© Red Lace 2018

 

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Source: redlace.reviews/2018/08/12/cats-like-cream-by-renee-miller
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review 2018-08-10 11:45
TWILIGHT by Erin Hunter
Twilight - Erin Hunter
The Clans are still settling into their new homes and problems are developing between those who feel the Clans should still help one another and those who believe there were always four Clans and each Clan is responsible for itself.  There is also the visions that the medicine cats are receiving that none can interpret.  They can see blood and violence but not the who or why. 
 
I did not cry as badly in this book.  Probably because the battle scene was interrupted by my having to close the book to get off the bus in the middle of the battle scene which was towards the end.  I still teared up though.  This story is more of Leafpool and her feelings.  It also shows the resentment Clans have towards one another but how it is necessary at times for them to help each other.  And the battle still rages between Clan born and kittypets.  Midnight makes another appearance.  I like the respect shown to her.  The bond between those who traveled to the sun-drown place is still strong but fraught with problems because of the division of the Clans.  A surprise appearances occurs.
 
I enjoyed this book.   I look forward to the next book.  I want to know about Leafpool's one vision.  What does it mean for the future?  And why the appearance of an old friend?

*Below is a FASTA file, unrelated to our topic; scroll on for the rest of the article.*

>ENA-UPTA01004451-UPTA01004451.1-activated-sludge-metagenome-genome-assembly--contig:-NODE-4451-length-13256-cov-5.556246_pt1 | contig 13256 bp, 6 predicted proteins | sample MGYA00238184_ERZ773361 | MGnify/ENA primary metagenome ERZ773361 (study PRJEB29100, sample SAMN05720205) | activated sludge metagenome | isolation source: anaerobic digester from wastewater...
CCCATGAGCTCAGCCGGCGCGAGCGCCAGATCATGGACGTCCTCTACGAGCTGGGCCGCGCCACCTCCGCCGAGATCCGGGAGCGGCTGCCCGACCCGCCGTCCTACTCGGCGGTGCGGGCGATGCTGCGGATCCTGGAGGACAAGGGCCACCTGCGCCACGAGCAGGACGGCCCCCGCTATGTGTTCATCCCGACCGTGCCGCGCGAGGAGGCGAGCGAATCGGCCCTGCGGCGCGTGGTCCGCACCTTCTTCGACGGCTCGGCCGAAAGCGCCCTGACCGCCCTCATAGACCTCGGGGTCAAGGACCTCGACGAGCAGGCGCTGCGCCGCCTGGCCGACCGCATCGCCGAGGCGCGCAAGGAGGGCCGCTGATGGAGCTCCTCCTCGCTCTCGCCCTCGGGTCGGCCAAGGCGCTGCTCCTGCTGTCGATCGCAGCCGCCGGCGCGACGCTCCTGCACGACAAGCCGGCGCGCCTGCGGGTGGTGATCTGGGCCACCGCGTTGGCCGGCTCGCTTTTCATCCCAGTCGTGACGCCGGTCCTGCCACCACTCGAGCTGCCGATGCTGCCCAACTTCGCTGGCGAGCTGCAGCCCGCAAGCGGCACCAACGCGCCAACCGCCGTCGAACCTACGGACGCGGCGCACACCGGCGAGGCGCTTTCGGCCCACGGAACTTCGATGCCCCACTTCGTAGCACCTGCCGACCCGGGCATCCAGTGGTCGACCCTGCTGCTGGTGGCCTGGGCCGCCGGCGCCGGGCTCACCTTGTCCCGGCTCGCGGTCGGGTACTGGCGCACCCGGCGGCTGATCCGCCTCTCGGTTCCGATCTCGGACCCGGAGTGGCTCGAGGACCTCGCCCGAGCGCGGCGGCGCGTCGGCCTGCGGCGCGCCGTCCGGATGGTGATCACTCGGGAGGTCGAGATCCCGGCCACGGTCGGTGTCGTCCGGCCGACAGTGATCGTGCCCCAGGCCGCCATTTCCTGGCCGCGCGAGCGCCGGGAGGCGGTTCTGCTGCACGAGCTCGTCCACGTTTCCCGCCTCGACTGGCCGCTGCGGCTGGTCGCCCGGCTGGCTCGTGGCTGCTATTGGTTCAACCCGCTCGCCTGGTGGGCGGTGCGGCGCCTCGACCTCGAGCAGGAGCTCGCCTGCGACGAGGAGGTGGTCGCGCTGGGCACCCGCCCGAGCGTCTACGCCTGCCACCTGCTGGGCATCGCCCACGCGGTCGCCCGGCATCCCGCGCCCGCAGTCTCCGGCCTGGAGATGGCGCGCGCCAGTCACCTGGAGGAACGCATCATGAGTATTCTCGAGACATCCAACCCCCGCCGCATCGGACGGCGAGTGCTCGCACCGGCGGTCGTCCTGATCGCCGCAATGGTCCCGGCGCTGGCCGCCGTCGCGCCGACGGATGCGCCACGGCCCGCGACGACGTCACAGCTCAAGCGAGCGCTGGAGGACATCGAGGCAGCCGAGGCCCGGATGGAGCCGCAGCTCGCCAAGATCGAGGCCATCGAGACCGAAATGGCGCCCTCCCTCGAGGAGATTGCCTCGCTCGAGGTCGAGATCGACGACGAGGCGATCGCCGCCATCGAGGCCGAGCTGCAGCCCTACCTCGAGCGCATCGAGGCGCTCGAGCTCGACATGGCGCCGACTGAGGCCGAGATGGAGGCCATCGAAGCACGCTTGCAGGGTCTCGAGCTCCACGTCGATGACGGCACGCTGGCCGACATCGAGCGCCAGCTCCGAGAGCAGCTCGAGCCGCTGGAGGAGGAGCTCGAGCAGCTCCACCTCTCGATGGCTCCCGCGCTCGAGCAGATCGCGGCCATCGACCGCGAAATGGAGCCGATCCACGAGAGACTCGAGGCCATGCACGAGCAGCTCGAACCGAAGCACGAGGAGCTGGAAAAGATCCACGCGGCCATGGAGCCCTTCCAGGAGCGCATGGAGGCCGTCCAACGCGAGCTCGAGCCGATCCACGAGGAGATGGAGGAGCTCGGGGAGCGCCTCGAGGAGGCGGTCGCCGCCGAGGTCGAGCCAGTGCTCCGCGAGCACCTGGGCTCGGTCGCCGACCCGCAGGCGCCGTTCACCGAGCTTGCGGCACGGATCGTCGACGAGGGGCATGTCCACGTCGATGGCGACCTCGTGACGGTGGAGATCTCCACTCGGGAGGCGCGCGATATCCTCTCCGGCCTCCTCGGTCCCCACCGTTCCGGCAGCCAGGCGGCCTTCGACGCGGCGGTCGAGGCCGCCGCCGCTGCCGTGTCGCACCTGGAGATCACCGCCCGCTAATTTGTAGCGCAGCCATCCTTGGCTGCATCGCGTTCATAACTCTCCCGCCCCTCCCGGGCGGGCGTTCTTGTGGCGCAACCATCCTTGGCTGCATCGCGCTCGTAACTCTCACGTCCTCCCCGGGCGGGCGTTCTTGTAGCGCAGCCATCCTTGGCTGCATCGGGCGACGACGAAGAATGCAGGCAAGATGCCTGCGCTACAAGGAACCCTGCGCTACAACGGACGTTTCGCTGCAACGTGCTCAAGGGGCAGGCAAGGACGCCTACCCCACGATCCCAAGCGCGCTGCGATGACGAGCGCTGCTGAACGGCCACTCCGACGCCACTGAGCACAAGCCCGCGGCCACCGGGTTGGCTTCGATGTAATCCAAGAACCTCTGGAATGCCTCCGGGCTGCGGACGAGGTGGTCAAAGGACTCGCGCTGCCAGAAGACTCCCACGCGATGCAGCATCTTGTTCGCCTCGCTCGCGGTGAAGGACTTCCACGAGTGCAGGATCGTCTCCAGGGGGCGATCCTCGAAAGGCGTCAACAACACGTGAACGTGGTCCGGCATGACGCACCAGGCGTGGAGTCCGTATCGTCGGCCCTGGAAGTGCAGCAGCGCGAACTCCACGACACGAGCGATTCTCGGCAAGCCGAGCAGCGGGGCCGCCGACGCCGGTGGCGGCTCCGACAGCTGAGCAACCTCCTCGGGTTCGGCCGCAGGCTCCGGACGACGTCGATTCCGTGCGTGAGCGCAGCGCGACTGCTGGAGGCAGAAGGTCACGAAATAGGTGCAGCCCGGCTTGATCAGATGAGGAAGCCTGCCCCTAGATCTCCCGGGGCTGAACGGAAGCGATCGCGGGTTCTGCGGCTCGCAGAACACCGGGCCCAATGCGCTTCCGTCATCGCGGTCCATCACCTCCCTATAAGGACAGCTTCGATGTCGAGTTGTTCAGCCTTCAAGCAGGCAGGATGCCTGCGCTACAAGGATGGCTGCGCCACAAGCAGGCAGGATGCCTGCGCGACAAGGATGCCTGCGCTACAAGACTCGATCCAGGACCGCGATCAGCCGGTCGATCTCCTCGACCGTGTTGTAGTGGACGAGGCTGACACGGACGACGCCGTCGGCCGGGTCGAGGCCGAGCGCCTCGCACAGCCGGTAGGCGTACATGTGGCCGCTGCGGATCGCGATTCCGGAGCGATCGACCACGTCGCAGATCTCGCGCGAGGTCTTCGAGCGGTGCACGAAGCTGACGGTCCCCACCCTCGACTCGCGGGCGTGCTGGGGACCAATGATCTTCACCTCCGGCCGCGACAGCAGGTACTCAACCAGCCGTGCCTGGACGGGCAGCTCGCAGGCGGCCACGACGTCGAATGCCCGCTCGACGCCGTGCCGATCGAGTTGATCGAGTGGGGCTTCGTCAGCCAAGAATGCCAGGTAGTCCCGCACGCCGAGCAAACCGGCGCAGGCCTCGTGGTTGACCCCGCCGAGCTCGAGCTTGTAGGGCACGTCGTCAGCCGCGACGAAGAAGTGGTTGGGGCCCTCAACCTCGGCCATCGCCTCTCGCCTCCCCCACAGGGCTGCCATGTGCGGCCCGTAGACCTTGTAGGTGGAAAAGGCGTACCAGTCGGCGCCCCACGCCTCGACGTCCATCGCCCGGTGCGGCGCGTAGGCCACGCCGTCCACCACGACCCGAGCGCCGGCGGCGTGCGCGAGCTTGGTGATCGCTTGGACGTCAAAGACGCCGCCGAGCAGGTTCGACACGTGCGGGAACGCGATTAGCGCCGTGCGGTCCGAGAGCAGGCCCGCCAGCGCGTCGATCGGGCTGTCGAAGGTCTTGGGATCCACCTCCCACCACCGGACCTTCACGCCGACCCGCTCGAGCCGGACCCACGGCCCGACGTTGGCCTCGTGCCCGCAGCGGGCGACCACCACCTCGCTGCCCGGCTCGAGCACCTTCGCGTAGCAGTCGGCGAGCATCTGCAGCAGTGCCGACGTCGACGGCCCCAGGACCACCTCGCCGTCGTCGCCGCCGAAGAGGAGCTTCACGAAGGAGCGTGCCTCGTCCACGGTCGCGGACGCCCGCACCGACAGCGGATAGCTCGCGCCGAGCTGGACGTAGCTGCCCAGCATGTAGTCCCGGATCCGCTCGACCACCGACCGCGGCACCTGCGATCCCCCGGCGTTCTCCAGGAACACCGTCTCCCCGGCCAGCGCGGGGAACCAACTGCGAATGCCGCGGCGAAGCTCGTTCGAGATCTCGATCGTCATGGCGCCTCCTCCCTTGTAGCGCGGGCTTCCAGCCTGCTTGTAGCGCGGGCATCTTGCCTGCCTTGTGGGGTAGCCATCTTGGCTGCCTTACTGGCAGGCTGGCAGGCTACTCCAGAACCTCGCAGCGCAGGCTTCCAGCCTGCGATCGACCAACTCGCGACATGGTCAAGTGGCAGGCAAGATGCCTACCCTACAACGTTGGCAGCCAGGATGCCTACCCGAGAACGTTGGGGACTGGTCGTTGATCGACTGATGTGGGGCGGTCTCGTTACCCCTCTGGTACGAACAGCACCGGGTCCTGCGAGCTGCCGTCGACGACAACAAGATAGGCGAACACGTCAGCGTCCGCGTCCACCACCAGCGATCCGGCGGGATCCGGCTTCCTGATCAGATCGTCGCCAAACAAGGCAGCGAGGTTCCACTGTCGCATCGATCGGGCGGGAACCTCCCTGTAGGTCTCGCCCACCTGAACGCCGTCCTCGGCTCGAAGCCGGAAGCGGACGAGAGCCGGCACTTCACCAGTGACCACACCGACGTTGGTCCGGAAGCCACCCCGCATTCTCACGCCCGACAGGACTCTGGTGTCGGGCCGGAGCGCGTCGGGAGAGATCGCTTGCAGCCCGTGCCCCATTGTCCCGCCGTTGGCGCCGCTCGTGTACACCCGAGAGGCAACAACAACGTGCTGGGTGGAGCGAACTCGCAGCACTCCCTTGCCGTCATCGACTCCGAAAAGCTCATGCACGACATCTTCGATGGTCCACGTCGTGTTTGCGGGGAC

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review 2018-07-22 04:12
The Inner Life of Cats by Thomas McNamee
The Inner Life of Cats: The Science and Secrets of Our Mysterious Feline Companions - Thomas McNamee

This book alternated between being compulsively readable and making me wonder where the heck the author was trying to go with things. There is a lot of interesting information but sometimes it was like the author was confused about whether he should be arguing to deal with cats in a certain way, or he'd bounce around topics while really you just wanted to know whether he found his cat Augusta safe and sound in the end after one of her little escapades. I really wish he had just stopped letting her go outside. I couldn't take the suspense.

 

The infamous chapter 7, while sad, was quite good, and made me bump up my rating from 2.5 stars.

 

I guess I'd describe the book as being about understanding cats rather than being about cats, with a bit of science thrown in.

 

Previous updates:

72 of 235 pages (Balou likes to be loud)

7 of 235 pages (questionable cat hearing data)